be done, you know? Have your students talk about a potential action plan. What can they do? What’s being done? What’s being done in their their community already to kind of help with this? So there’s a lot of really good discussion that you can have, and it just goes to show that you have a data set, and really critically looking at what those data are telling you, there’s a lot that’s being told here, and good discussion on what can be done and why is it a problem and what can we do about it? This stuff – data – is collected for things like this. Data are collected so that we can have conversations about what we can do about this problem. So, this again, is math heavy so you’re gonna look at percentages. You know, get percentages from land and from sea. How many do you think for every item? You can graph this based on what your your children think and talk about it, maybe have a discussion about why one group thinks one way and why one group thinks another way. Now this is 2007 data You can use this right out of the manual, that’s completely fine. But if you want to access more current data, you can do the same activity but use current data You can visit behind me, on our website, we are one of the co-coordinators of Beach Sweep/River Sweep, and we have data from – I think up to 2018 – um excuse me — currently on our website. So, you can access Beach Sweep/River Sweep data that’s more current than 2007 and do the same thing, and it would be really interesting to look at what was collected in 2007 and compare it to the numbers and percentages that we are seeing today. Has it changed? Are we seeing less cigarette butts or pretty much the same? Are cigarette butts still number one in 2018 for the number – as the number one item that’s being collected? So, you can have some discussions about that and look at data sets that are current. Take a look at our website, go to Beach Sweep/River Sweep, and you can download very easily data there and previous years from 2018 as well I think 2019 will be posted sometime in the next couple of months if it hasn’t been already. So, just take a look. Data tells a great story, and you can have a lot of really great conversations around that. It’s interesting to see how different people interpret different data sets. I love good conversation about why people think what they do, and it’s always very interesting to hear how and why people interpret a data set. So that one pulls in a lot more math, more critical thinking more discussion, and it starts the conversation about stewardship That’s one of the things we have – marine debris is a problem – but one of the things that doesn’t need to get lost is the fact that we’ve got some really great energy and ideas and effort going on to help combat it. It starts with things like this. This gives us a footing to have these conversations: data like this. So this activity, not as hands-on, but definitely a good conversation starter. This again, if you’re just joining us, this is the “Calculate Marine Debris on Land and Sea” on pages 35 and 36 of “The Educator’s Guide to Marine Debris.” Excellent Moving on to our last activity this activity is “Crinkle Can Fish.” This is one of my favorite activities to do, and I’m not an artist. I’m a terrible, terrible artist. One of the benefits of doing this remotely is that nobody — I can’t hear you laughing at my terrible art project I’m about to show you, so my feelings won’t get hurt But I’m terrible, but I love this activity, because it is — not only it pulls in art, but it also pulls in a stewardship component, because you’re using an item that you can either recycle — you can recycle it to a center, but you can also recycle it for this art project. So you’re keeping it out of our waterways by doing this project. So again, this activity was originally developed by the South Carolina Department of Natural Resources, and we adapted it for our curriculum. So I have to give a nod to the DNR for the great idea for this activity. This activity does take a little bit more supplies, but you can adapt based on what you have. So I’m gonna go through how it’s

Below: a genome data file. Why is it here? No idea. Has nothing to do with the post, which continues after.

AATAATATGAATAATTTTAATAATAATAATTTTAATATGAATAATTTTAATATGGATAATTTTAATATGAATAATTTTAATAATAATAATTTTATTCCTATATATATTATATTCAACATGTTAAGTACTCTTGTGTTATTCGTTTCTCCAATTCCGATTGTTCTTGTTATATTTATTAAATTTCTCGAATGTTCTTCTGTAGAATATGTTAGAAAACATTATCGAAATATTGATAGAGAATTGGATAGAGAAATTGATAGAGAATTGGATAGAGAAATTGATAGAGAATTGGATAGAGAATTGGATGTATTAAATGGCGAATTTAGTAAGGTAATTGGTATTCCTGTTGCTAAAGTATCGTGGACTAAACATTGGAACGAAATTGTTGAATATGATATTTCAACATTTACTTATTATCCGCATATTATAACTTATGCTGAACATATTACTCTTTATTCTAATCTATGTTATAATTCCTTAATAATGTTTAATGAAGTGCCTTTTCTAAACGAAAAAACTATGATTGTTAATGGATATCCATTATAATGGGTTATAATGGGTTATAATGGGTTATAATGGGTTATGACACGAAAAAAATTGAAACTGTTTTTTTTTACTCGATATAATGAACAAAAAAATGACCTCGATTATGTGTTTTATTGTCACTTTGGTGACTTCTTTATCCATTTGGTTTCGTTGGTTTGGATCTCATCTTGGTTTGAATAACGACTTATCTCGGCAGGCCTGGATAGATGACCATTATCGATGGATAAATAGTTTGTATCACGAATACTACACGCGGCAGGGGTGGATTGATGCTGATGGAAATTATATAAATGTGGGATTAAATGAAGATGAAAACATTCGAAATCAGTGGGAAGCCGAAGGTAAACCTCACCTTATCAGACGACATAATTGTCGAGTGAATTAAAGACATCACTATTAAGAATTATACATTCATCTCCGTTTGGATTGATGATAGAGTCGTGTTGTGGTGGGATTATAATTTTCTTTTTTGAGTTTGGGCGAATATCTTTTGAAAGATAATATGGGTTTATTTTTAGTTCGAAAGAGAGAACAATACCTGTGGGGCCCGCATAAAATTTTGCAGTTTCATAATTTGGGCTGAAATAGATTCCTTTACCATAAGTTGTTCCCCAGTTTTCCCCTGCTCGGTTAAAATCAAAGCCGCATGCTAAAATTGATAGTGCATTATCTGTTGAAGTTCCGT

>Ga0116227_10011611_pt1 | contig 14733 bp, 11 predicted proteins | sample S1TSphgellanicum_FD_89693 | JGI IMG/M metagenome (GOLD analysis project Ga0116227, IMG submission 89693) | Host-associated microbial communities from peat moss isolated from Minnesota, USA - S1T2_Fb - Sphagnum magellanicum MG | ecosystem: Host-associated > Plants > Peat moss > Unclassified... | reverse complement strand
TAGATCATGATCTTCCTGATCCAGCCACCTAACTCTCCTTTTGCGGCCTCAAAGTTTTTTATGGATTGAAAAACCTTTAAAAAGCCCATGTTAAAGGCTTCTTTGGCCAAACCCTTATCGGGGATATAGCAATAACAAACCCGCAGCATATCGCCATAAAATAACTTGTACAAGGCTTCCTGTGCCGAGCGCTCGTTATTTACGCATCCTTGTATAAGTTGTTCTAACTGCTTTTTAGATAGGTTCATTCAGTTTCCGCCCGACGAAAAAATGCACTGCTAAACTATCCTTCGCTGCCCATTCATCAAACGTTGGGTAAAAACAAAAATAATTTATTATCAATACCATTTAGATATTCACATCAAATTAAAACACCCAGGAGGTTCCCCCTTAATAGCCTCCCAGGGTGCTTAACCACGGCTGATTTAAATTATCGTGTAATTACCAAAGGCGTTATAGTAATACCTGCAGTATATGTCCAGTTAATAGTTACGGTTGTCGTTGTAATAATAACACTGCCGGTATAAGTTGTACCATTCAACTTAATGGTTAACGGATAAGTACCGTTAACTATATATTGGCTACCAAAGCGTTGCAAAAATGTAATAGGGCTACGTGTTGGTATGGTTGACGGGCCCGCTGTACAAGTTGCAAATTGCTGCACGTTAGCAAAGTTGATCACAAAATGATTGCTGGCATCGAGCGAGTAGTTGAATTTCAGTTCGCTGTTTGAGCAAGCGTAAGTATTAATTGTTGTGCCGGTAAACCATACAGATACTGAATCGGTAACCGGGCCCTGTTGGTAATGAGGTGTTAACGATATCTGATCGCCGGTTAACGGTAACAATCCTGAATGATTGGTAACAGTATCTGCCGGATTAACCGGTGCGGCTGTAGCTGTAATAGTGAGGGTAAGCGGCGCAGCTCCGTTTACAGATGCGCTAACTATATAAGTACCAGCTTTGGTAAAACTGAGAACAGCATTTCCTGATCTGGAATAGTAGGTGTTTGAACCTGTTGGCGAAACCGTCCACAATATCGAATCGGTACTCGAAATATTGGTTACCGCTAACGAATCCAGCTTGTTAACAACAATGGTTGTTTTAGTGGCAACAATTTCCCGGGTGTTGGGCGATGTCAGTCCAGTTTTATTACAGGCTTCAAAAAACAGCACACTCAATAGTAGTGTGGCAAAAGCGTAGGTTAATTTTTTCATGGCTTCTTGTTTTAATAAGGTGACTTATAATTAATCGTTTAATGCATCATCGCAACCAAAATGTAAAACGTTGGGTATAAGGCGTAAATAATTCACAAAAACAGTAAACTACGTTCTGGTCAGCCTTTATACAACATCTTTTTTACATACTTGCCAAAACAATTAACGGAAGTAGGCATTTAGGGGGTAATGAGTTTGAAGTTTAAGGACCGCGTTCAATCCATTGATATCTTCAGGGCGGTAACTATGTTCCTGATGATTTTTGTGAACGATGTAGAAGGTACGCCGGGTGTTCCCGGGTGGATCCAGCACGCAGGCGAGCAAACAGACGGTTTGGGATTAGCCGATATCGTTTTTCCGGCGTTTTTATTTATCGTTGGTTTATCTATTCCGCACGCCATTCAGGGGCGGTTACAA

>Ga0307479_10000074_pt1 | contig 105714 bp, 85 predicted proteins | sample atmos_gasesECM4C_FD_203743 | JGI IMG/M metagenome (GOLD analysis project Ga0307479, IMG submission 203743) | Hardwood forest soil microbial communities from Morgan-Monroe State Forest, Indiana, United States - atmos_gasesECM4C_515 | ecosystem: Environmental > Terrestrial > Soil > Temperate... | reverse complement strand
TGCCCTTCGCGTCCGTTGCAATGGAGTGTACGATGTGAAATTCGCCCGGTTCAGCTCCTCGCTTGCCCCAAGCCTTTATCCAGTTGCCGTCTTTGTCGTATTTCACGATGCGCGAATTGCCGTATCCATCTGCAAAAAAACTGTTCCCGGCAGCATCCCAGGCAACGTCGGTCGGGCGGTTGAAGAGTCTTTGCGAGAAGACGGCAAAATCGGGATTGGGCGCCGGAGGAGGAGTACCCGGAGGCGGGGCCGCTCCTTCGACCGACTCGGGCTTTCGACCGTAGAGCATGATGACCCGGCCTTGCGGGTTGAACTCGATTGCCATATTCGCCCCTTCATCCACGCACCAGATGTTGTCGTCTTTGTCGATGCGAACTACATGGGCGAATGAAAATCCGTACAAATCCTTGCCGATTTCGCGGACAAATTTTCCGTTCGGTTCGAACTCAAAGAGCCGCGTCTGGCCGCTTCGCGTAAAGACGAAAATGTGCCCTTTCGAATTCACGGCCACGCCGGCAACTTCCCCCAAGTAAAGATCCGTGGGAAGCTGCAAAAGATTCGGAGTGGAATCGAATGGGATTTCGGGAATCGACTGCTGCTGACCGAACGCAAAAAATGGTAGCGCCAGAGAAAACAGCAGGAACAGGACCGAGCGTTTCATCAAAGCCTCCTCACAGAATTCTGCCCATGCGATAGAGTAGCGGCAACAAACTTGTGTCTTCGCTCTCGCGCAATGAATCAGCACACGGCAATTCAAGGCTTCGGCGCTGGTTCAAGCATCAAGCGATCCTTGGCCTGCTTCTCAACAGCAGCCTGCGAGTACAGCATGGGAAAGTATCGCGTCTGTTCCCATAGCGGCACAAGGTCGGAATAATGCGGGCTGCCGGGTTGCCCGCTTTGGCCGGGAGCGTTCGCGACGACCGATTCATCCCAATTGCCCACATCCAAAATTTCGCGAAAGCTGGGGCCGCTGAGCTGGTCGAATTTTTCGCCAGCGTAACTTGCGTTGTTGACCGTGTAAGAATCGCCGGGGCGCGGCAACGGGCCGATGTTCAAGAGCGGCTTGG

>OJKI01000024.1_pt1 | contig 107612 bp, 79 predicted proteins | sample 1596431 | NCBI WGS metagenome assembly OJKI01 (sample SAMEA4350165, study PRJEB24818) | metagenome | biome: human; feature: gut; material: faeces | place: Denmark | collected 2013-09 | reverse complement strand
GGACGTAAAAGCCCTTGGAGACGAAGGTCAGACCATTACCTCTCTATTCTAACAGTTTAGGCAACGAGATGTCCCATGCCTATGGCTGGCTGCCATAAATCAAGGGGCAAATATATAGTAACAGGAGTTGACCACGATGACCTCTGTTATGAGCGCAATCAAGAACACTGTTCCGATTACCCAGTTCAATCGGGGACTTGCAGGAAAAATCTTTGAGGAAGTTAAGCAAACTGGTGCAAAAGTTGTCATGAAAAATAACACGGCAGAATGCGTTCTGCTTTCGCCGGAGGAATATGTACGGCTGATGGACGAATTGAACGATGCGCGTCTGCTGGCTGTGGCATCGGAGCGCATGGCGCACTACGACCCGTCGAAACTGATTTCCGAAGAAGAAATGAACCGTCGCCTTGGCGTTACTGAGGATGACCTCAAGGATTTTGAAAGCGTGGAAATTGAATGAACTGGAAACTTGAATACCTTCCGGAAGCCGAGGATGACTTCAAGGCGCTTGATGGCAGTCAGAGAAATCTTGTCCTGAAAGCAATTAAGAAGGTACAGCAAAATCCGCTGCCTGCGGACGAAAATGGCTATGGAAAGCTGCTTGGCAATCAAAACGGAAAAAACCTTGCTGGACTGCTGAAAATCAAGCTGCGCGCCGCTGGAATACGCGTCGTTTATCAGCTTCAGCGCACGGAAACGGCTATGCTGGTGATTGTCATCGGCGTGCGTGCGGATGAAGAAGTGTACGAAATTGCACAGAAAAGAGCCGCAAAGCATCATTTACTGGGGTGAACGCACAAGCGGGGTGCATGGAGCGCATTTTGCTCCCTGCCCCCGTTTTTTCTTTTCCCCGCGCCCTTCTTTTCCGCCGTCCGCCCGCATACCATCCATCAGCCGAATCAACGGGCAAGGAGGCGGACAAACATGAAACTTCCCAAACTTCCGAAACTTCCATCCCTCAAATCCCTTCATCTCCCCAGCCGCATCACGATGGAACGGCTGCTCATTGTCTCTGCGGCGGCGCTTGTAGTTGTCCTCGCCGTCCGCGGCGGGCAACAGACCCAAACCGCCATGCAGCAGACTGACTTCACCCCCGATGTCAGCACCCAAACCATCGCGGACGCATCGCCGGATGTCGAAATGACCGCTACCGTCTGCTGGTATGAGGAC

written up and how it’s done You can adapt this what you have on hand Do not go to the store. It is not worth it. Just, you know, adapt it as you can, and if you have questions let us know. We can certainly help you with that. So, I’m going to see if you can see behind me Okay this activity takes a few more items. So one one item you’re going to need per person is going to be a beverage can – an aluminum can that you have. You need to rinse it out make sure it’s dry for for this activity. Then you are going to need — Now most people probably don’t have these lying around the house, and I totally get that, but the way this activity is written is to have an assortment of fake flowers Okay, so fake flowers that are cut up. So you’re going to want to take your scissors and cut off the petals like this. You can discard the stems, but you can keep the leaves as well. So keep the leaves, keep the petals, and you can discard the actual stems themselves. Okay, if you don’t have fake flowers you can use leaves. You can use cloth. You can cut out shapes on construction paper and color It’s fine, so don’t go to the store Okay, so fake flowers and some type of glue Superglue, tacky glue, something like that you’re gonna need Elmer’s glue or something like that works fine, but you need something a little bit stronger like superglue. Don’t use a glue stick, use the real thing here So fun. You’re gonna need some little little googly eyes. I mean, who doesn’t love these things, right? So little googly eyes, two per can but you can get crazy with your design and put as many eyeballs as you want to on your fish. And then the rest of it is really — oh, I forgot. You’re gonna need spray paint. So, it could be any color. I just grabbed what I had on hand It could be green. It could be metallic It could be yellow. It can be teal. It can be any color that you have on hand So, spray paint, and then you can get — the rest of it you can be as creative as you want. You can have little sparkly stickers or sequins that you can glue on. All this will make more sense once I show you the design, but you can be as creative as you want. But the basic things that you need are aluminum can, spray paint googly eyes, and some sort of either fake flower or cutout of about the size of a petal of a fake flower. So, I know this makes no sense, cause you haven’t seen what I’m gonna do. I’m gonna take this step-wise through. It’s gonna be like a like a mock cooking show. You know where they’re “cooking,” but they’re not They’re gonna show you the different steps along the way. That’s what this is going to be like, okay? So I’m gonna jump ahead. So first things first. You’ve got your beverage can here, and what you’re gonna want to do is to — you’re gonna want to bend it. You’re gonna want to make your fish shape. Okay. So, what you’re gonna want to do is turn it so that you’re gonna bend one end so that it is facing out. Okay, and it doesn’t matter which one facing out the other side facing you. So I’ve got the flat end facing me, the one with the pull-tab facing out. Doesn’t matter which way. Now I’m going to – you’re not gonna be able to see this – but I’m gonna flatten it by standing on it, okay? Because I want this flat. Alright, so when I’m done I’m gonna show you, so don’t go away When I’ve crushed it, I now have – this is gonna be the front of my fish. This is actually the mouth of the fish, and this is going to be the backside of the fish. Now, if you mess up and decorate the side that’s fine. But this is intended to be the mouth of the fish, so it’s basically — you’re looking at it from its side, and it’s looking at you like this. It’s swimming this way. So, front part the mouth, and then that’s the back side. Okay, so now that you’ve got your flattened beverage can, you then are going to want to spray paint it. Now this takes — this is gonna take maybe an extra